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YU News

For This OT, Empathy is Another Pair of Hands in the Healing Process

By Dave DeFusco

OT Doctorate student Yoheved Zion demonstrates wrist stretching exercises for her daughter Elisheva.

Joe, a New York City cab driver, had a serious injury. He crushed his index finger in a door, severing the tip of it. After surgery to reattach it, he was in immense pain. As part of his recovery, he sought out an outpatient hand clinic at East End Occupational Therapy in Massapequa, N.Y. Yoheved Zion, a student in the Katz School’s Occupational Therapy Doctorate program who was completing an internship at the clinic, was assigned to his case.

Yoheved’s first priority was to build rapport with Joe, to gain his confidence for the grueling rehabilitation that would take place over several months. When Joe first arrived at the clinic, his finger was so sensitive to the touch that therapy progressed very slowly. Still, he was motivated to recover.

“He was in real pain and doing his best to tolerate it,” said Yoheved. “Now I really know why we’re called therapists. Yes, we’re practitioners, but we must be attuned to how our patients are feeling in the moment and their motivation level to facilitate their healing.”

Under close supervision, Yoheved performed a series of assessments, which she learned in the Katz program, to evaluate range of motion, finger dexterity and gripping capability, and overall function in Joe’s hand. Yoheved’s treatment plan consisted of implementing an exercise routine for Joe by performing a series of techniques, including finger mobilization and stretching, on his affected hand.

“There were moments when I thought, ‘Uh-oh, I hope I’m not pushing him too much or making him feel unduly uncomfortable in any way,’” said Yoheved. “I remembered what Dr. Zesarae Bodie said in class: ‘Read the room.’ I talked to him as I treated him—'Is this okay?’ or ‘You just tolerated that; good for you’—to reassure and encourage him.”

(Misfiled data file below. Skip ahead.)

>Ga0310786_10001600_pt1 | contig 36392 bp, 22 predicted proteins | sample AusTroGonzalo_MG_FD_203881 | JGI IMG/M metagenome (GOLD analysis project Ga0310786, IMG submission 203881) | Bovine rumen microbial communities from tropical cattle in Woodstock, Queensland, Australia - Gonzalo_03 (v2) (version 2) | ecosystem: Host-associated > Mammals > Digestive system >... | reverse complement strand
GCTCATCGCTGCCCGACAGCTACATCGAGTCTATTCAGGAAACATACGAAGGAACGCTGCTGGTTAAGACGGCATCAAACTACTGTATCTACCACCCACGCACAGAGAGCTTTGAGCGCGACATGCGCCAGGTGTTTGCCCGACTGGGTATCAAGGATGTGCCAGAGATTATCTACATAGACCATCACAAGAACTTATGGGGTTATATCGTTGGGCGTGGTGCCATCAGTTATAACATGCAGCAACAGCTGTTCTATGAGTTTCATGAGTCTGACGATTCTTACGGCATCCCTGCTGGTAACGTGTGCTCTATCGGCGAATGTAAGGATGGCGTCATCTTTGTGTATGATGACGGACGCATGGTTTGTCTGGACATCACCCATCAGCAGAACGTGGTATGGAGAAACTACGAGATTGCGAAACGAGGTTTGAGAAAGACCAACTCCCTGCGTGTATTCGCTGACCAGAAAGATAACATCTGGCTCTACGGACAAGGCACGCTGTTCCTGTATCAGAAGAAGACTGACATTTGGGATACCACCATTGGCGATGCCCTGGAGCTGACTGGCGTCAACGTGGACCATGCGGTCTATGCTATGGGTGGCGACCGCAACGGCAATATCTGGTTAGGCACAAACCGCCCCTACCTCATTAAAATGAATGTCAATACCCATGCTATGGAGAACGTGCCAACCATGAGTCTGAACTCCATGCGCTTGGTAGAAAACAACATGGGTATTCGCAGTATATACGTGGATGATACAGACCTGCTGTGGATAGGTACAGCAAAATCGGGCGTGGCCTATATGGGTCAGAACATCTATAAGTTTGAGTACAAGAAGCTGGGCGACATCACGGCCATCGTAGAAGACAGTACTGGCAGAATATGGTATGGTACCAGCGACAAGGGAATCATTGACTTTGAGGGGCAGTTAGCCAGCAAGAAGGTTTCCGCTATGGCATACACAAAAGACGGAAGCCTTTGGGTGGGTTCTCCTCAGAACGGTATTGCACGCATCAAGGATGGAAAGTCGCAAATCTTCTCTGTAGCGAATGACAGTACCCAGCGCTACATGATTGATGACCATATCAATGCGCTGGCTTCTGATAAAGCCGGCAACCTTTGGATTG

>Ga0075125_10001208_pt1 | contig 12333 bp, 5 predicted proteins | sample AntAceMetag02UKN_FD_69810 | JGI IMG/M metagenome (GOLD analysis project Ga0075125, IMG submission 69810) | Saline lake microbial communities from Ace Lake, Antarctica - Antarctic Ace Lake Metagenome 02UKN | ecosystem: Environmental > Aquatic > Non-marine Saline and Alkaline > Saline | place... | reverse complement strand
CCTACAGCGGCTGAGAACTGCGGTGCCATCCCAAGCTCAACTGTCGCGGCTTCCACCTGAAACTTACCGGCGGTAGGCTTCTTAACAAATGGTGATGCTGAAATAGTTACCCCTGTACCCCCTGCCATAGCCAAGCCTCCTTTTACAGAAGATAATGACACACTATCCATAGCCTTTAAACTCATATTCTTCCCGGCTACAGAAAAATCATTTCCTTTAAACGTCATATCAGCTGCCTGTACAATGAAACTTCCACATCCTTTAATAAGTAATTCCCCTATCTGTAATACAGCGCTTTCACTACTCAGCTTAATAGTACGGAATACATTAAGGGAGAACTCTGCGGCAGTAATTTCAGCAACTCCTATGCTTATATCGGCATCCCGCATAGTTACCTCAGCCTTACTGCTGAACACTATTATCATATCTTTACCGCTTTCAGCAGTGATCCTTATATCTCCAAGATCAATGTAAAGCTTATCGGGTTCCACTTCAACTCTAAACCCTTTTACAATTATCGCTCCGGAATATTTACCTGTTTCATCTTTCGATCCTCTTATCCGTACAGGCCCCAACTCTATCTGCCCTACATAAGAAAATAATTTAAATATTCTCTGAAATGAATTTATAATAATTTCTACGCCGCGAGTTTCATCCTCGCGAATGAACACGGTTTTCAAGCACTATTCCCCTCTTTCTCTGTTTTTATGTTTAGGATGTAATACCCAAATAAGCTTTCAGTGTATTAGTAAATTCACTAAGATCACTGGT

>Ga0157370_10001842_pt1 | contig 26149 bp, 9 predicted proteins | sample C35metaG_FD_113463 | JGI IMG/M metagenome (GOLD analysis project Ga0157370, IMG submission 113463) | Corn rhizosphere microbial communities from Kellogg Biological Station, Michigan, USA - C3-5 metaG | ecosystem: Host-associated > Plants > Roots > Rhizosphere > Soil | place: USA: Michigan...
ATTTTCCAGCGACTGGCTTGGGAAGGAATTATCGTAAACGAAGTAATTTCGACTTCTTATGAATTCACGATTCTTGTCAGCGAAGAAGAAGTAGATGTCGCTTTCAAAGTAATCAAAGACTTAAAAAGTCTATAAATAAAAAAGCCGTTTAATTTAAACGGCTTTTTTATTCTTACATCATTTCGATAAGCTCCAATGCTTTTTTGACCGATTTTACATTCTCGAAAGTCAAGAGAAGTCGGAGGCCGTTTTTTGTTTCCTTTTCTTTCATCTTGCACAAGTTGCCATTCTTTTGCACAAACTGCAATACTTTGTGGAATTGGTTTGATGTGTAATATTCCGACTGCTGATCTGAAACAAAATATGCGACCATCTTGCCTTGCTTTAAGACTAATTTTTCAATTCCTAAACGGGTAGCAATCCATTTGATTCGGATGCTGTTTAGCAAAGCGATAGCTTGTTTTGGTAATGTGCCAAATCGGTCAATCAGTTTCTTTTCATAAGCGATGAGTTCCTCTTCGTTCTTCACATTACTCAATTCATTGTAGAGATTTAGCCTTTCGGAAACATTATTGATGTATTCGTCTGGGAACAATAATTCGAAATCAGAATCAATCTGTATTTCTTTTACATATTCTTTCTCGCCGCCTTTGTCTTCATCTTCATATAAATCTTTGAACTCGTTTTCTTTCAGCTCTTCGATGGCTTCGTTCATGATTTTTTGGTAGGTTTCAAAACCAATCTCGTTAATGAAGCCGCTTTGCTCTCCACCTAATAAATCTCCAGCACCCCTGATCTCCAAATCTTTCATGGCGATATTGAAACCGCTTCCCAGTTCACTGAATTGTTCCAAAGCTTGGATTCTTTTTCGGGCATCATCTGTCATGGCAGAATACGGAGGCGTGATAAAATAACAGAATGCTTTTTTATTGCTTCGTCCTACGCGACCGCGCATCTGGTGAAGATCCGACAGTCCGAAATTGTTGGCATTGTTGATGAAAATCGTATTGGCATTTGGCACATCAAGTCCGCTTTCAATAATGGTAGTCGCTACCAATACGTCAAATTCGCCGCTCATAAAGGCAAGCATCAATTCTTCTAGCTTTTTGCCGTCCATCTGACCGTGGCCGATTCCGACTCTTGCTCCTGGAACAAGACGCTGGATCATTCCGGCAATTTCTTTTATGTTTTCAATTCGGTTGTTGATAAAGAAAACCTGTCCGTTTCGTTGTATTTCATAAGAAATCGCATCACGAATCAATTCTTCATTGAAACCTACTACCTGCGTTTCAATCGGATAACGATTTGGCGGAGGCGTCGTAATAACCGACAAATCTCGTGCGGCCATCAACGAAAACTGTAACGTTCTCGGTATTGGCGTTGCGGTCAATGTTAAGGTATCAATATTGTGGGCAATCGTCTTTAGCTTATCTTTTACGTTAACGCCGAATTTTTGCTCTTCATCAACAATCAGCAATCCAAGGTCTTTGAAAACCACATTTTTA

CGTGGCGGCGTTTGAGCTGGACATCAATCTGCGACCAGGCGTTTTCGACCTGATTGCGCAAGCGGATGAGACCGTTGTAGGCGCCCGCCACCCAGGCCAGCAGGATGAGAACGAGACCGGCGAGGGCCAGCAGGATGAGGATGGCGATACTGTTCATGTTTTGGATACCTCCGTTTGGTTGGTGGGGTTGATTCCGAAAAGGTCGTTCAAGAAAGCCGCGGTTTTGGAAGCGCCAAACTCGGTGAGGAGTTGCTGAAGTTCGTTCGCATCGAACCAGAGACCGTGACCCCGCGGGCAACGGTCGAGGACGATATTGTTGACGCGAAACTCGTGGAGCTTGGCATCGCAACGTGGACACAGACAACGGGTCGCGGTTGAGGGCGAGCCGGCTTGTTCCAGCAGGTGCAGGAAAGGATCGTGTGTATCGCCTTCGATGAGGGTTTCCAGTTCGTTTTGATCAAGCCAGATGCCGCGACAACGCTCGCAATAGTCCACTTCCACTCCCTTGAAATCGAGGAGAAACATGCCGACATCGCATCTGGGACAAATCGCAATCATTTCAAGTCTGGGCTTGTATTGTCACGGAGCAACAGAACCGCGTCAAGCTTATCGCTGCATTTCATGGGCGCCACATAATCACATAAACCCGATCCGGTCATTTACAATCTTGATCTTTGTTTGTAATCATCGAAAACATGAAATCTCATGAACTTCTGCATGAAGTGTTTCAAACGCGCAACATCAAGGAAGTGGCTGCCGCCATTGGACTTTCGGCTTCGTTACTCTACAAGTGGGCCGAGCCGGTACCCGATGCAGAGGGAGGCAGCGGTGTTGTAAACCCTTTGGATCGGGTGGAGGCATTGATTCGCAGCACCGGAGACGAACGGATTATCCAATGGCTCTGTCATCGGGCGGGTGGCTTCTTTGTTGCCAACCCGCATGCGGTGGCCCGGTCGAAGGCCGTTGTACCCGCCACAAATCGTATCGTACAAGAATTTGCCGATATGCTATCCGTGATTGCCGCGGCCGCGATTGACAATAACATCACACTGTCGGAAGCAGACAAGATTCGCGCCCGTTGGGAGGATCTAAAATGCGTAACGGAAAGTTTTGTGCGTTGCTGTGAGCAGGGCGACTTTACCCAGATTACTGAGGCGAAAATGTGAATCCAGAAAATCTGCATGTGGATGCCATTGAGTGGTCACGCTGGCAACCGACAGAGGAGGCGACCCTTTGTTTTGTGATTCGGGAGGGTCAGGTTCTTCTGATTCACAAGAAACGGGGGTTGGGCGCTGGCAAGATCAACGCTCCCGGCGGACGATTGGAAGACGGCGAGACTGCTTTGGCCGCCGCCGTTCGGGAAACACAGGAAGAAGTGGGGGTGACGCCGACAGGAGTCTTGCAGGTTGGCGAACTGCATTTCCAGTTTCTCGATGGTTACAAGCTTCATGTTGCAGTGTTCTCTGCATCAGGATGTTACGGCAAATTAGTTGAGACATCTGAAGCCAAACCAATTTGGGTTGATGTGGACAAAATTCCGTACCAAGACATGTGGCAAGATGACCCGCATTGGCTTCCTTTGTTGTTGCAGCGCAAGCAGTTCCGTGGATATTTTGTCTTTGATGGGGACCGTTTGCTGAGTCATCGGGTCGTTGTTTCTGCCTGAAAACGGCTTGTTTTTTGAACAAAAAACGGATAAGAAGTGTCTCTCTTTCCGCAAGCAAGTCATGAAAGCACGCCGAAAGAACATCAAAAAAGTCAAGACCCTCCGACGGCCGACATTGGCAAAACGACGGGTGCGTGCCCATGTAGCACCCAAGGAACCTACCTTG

Occupational therapists (OT) are skilled health-care professionals who work in many specialty areas, from neonatal intensive care units to skilled nursing facilities. The goal of all treatment is the restoration of function. OTs help people of all ages gain greater independence and confidence in performing the tasks of everyday living.

Located in the Rousso Building on Yeshiva University’s Bronx campus, the Katz School’s Occupation Therapy Doctorate program was recently accredited for a full seven years by the Accreditation Council for Occupational Therapy Education, becoming the first fully accredited OT doctorate program in the New York metro area.

“Seven years in the first round of application is exceptional. It shows the confidence the accrediting body has in the program, our faculty and outcomes,” said Dr. Paul Russo, vice provost at Yeshiva University and dean of the Katz School of Science and Health. “The program aligns perfectly with the Katz School’s commitment to making our world smarter, safer and healthier.”

Yoheved likes that occupational therapy is client-centered and that she was able to tailor her interventions to whatever Joe wanted or needed.

“I love that it’s a strength-based profession,” she said. “We’re always looking to see what clients can do and then build on that, to maximize their abilities. We analyze, assess and intervene to give clients the best life possible. It’s a very special role to play in a person’s life.”

At her husband’s encouragement and with her family’s support, Yoheved, a former schoolteacher, enrolled in the Katz program in September 2020. She said that going back to school at first was “scary,” given that she has six children ranging in age from infancy to elementary school. But her husband, Natanel, has pitched in, ferrying the children to and from school and social activities, tucking them in at night, and making sure that dinner is served. The Katz program, for its part, has also shown extraordinary flexibility.

“What I love most about our OT program is the faculty support,” she said. “Whether it was structuring a class a certain way or adjusting the timing of assignments, they’ve always been willing to work with me. One time Dr. Alexandra Wagner came in on a Friday just to give me a test.”

At the end of her internship at the outpatient clinic, Yoheved had not only secured the admiration of her client, Joe, she was asked by another client to share her phone number and encouraged to apply for a job there after she graduates in May. She credits her Jewish faith for her ability to juggle marriage, graduate school and motherhood.

“In whatever I do, personally or professionally,” said Yoheved, which means ‘God is my glory’ in Hebrew, “I hope to bring honor to God’s name. One day at a time. God’s going to get me there. Prayer is my guiding light.”